Jannis Kounellis

One needs to consider that the gallery is a dramatic, theatrical cavity... My work is not surrealistic, the effect is theatrical, it is Baroque.

Jannis Kounellis (1936-2017) was a member of the Arte Povera movement and a forefather of contemporary installation art. Although his first artworks were abstract paintings, he quickly abandoned the traditional medium of paint on canvas in favor of a wide variety of unconventional materials. He is best known for incorporating the unexpected and surprising into his artworks, which have been comprised of such things as burning fuel, musical performance, heaps of coal, slabs of steel, plaster casts of classical sculptures, and even live animals. The most famous of his installations occurred at the L’Attico Gallery in Rome in 1969. Titled Cavalli, it consisted of twelve live horses tethered around the perimeter of the room inside the gallery (and was restaged at the Gavin Brown Enterprise, New York, in 2015). Art critic Germano Celant called these material choices a response to two other contemporary art movements, consumerist Pop art and rigid Minimalism. Using active, dynamic elements like fire and animals, Celant says, was part of Kounellis’s effort “to convey a sense of continuous transformation in his work…and to maintain the tension that underlines the public credibility of art.”

Despite the vibrant range of objects he used and the three-dimensional space they occupied, Kounellis described his art as painting. “In the last analysis, for me it is painting,” he says. “I am a painter…because painting is the construction of images.” His endeavors to construct images include his artwork, his writing of poetry and prose, and his work as a set designer for the theater. Under directors Carlo Quartucci and Heiner Muller, Kounellis explored non-traditional means of invoking cinematic tones on the stage. His later installations involving action, time, and living beings reveal this influence. For example, a 1969 installation involved Kounellis seated on a chair at a large steel desk. On the desk sat a potted cactus and a nude woman, cross-legged and with her chin resting on her hand. Each element was arranged such that there was a sense of suspended action. In 1975, another installation included the element of costume. The artist presented himself wearing a cast plaster mask and clutching a kerosene lamp while sitting rigidly atop a horse.

The influence of theater on Kounellis extended to the language he used to talk about art. He has called each of his exhibitions “a unique act,” asked the public to “consider that the gallery is a dramatic, theatrical cavity,” and referred to his materials as “props.” This language suggests that Kounellis’s roster of remarkable materials could be voided of their anticipated meanings and bestowed with new ones. Art critic Laura Cumming asserted that Kounellis’s “art requires that viewers be prepared to tune their own sensitivities to the idea that anything and everything can be fraught with meaningfulness.” Noting this in his own writing for Artforum in 1988, Kounellis muses, “Where lies the beauty in a beer can? How does it differ from a painting by Titian?”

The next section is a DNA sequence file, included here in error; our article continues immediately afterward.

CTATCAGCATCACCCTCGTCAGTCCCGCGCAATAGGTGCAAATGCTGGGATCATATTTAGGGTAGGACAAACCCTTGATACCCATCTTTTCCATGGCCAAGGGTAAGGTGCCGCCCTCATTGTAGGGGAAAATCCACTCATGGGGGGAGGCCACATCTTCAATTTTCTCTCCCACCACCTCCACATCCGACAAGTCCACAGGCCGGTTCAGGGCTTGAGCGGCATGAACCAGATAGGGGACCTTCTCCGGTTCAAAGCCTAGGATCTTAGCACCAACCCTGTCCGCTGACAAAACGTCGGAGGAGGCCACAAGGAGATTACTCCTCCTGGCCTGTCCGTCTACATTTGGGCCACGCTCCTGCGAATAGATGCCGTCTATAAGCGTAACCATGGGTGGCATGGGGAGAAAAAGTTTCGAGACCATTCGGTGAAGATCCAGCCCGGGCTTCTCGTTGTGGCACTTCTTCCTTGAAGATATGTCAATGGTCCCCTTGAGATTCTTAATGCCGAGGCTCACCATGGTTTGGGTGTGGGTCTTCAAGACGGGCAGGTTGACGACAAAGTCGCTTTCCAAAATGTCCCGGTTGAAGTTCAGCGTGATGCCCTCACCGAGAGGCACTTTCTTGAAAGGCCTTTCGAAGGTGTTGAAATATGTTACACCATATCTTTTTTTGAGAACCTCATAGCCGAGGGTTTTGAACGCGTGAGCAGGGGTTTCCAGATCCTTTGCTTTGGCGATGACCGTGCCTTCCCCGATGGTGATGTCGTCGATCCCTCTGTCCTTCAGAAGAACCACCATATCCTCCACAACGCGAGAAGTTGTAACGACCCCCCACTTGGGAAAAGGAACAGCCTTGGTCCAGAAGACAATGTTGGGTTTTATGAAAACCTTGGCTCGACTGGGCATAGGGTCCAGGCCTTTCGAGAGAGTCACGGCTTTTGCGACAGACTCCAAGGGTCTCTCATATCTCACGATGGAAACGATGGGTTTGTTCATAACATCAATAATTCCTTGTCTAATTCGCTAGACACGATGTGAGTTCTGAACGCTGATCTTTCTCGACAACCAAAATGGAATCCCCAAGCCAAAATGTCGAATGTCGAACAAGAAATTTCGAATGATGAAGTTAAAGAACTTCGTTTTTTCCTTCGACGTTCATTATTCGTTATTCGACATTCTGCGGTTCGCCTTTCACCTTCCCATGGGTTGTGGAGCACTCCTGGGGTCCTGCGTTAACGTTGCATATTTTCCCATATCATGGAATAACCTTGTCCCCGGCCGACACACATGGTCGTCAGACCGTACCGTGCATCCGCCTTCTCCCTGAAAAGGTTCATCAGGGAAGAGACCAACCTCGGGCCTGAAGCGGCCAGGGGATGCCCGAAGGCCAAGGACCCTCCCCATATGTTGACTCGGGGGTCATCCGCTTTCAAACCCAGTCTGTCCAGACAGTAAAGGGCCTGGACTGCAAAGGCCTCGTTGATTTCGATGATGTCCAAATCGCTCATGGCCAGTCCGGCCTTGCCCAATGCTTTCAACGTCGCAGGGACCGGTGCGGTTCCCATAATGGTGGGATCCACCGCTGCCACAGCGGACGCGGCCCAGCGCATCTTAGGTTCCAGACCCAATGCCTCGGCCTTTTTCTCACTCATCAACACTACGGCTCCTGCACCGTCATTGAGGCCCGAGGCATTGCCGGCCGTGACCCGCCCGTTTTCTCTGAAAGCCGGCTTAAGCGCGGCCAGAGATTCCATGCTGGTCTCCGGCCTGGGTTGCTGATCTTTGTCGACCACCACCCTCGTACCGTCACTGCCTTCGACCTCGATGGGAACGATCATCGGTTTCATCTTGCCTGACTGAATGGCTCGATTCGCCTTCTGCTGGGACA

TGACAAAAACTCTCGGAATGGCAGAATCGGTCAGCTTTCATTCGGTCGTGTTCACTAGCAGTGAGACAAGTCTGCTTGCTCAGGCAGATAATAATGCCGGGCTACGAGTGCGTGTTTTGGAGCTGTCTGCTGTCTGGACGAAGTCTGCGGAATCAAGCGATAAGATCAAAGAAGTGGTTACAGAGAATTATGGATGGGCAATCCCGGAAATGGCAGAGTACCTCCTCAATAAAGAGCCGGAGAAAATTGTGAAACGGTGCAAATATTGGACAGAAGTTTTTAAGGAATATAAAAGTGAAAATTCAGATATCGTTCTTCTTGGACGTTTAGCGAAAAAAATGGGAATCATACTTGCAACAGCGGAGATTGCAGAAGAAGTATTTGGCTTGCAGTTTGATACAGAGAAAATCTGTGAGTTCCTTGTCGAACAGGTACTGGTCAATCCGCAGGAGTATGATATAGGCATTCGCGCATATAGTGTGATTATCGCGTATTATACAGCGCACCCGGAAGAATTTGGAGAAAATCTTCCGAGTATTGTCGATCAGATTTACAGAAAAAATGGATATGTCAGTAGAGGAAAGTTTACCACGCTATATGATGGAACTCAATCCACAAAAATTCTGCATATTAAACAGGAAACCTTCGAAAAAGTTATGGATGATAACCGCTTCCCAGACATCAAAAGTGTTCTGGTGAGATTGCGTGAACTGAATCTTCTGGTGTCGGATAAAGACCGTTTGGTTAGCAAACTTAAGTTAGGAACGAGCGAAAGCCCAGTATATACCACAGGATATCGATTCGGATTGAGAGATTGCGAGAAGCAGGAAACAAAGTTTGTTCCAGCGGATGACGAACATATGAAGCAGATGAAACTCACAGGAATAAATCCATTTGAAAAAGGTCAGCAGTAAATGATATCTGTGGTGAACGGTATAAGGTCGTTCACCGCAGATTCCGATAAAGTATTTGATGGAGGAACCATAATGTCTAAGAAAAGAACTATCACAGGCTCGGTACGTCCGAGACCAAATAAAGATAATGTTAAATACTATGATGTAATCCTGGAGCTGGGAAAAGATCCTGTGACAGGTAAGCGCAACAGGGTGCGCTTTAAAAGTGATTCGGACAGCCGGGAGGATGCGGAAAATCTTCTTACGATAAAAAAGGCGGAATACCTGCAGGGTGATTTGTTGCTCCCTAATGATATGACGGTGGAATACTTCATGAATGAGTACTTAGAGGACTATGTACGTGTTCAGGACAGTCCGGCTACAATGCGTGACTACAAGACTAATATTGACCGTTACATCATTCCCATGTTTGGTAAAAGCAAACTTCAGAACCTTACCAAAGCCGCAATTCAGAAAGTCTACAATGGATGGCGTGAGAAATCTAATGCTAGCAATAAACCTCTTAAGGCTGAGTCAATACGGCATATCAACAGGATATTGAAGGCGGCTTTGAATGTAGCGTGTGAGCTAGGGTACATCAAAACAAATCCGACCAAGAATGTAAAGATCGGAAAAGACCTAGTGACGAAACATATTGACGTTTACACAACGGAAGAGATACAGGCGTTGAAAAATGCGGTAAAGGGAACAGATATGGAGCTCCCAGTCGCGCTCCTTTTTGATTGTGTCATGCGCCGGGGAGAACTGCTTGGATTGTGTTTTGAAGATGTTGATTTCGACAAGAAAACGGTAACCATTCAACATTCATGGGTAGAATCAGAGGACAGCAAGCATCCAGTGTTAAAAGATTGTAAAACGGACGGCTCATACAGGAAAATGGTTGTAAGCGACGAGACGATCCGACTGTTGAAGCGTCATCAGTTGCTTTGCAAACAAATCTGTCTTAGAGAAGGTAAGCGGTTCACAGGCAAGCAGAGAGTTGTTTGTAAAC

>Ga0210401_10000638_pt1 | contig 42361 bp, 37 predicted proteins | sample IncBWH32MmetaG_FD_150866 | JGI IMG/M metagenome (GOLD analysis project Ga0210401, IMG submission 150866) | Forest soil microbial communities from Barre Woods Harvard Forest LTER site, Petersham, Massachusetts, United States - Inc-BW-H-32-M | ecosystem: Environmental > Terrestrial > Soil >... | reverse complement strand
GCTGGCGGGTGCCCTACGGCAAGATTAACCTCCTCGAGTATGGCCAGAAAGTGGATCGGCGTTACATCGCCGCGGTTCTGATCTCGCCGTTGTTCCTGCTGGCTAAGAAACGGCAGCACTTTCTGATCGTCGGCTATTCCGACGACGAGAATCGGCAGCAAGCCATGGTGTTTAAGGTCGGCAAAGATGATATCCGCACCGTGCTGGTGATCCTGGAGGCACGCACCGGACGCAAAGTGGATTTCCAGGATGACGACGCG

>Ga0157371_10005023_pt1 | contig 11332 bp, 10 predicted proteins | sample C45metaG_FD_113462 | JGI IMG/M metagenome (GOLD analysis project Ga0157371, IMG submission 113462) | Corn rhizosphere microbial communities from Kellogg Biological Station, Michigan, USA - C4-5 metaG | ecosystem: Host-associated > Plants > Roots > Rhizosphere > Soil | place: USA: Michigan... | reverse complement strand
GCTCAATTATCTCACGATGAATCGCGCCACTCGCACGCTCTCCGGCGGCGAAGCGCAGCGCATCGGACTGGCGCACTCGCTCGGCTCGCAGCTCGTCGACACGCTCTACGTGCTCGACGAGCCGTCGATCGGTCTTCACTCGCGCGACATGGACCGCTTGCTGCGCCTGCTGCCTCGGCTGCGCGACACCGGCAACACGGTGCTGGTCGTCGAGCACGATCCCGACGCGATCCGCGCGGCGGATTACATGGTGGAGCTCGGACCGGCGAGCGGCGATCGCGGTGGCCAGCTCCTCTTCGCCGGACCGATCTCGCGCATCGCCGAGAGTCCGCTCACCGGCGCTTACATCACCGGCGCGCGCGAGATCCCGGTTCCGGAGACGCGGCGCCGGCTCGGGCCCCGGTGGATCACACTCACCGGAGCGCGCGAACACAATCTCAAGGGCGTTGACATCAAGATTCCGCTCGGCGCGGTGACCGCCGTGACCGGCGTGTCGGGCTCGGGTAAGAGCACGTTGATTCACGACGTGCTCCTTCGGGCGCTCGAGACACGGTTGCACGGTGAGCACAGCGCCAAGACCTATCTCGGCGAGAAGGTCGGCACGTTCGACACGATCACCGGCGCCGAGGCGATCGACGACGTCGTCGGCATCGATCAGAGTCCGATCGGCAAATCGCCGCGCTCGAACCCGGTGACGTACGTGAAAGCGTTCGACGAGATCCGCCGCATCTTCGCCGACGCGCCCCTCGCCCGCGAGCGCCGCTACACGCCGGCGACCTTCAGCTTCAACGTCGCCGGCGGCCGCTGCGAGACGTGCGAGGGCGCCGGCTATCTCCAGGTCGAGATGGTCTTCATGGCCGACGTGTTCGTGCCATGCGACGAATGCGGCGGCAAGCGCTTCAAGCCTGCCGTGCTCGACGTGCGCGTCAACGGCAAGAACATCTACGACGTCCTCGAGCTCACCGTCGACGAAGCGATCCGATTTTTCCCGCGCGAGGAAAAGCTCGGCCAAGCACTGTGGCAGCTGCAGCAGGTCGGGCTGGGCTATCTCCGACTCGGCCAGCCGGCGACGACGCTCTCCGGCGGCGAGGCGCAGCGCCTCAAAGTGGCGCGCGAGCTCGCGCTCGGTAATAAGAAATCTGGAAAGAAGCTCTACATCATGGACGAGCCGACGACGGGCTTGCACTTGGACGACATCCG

His use of unusual materials and his theatrical tendencies are two reasons Kounellis was included with other Italian artists in the Arte Povera movement. The name of the movement, Italian for “poor art,” was invented by Germano Celant in 1967. Celant’s choice of the term “poor” referred to three areas of artistic poverty, all of which are exemplified by elements of Kounellis’s work. First, street theater and anti-elitist protest, considered low or “poor” forms of expression, influenced Kounellis’s creation of installation art. Secondly, humble, ephemeral, and everyday materials, the sort of objects Kounellis continually re-imagined in his artwork, were called “poor” in contrast to traditional, elite, or “high” art materials like marble, cast bronze, and oil paint. Finally, rejecting the institutionalization of art led to “poor” economics. An example is the installation of horses at the L’Attico Gallery. The Tate Modern described this action as an “extreme manifestation of the desire to make art that could not be sold.”

Although canonized as an Italian artist, Kounellis was born in Greece in 1936. After living through World War II and the Greek Civil War, he embraced a new home in Rome at age 20. His first solo exhibition was held in Rome in 1960, when he was still a student, and featured black and white stenciled paintings. By 1967, he was considered a member of the Arte Povera movement and had completed such works as a wall hung with sheets of burlap, an iron platform supporting various cacti, and a live parrot perched on a clothes hanger. A Kounellis retrospective was mounted at the Museum of Contemporary Art, Chicago, in 1986. He has been the subject of solo exhibitions at international museums, including the Museum of Cycladic Art, Athens (2012); Tate Modern, London (2009); the Neue Nationalgalerie, Berlin (2007); the Albertina, Vienna (2005); the Museo Nacional Centro de Arte Reina Sofia, Madrid (1996); the Castello di Rivoli Turin (1988); the Whitechapel Art Gallery, London (1982); and the Stedlijk Van Abbemuseum, Eindhoven (1981). In 2019, the Fondazione Prada (Venice) presented “Jannis Kounellis”. Curated by Germano Celant, it was the first major posthumous retrospective dedicated to the artist. Kounellis lived and worked in Rome, Italy. His estate is represented by Sprovieri in London and Gladstone Gallery in New York and Belgium.

-Christine M. Peterson, Crown Point Press

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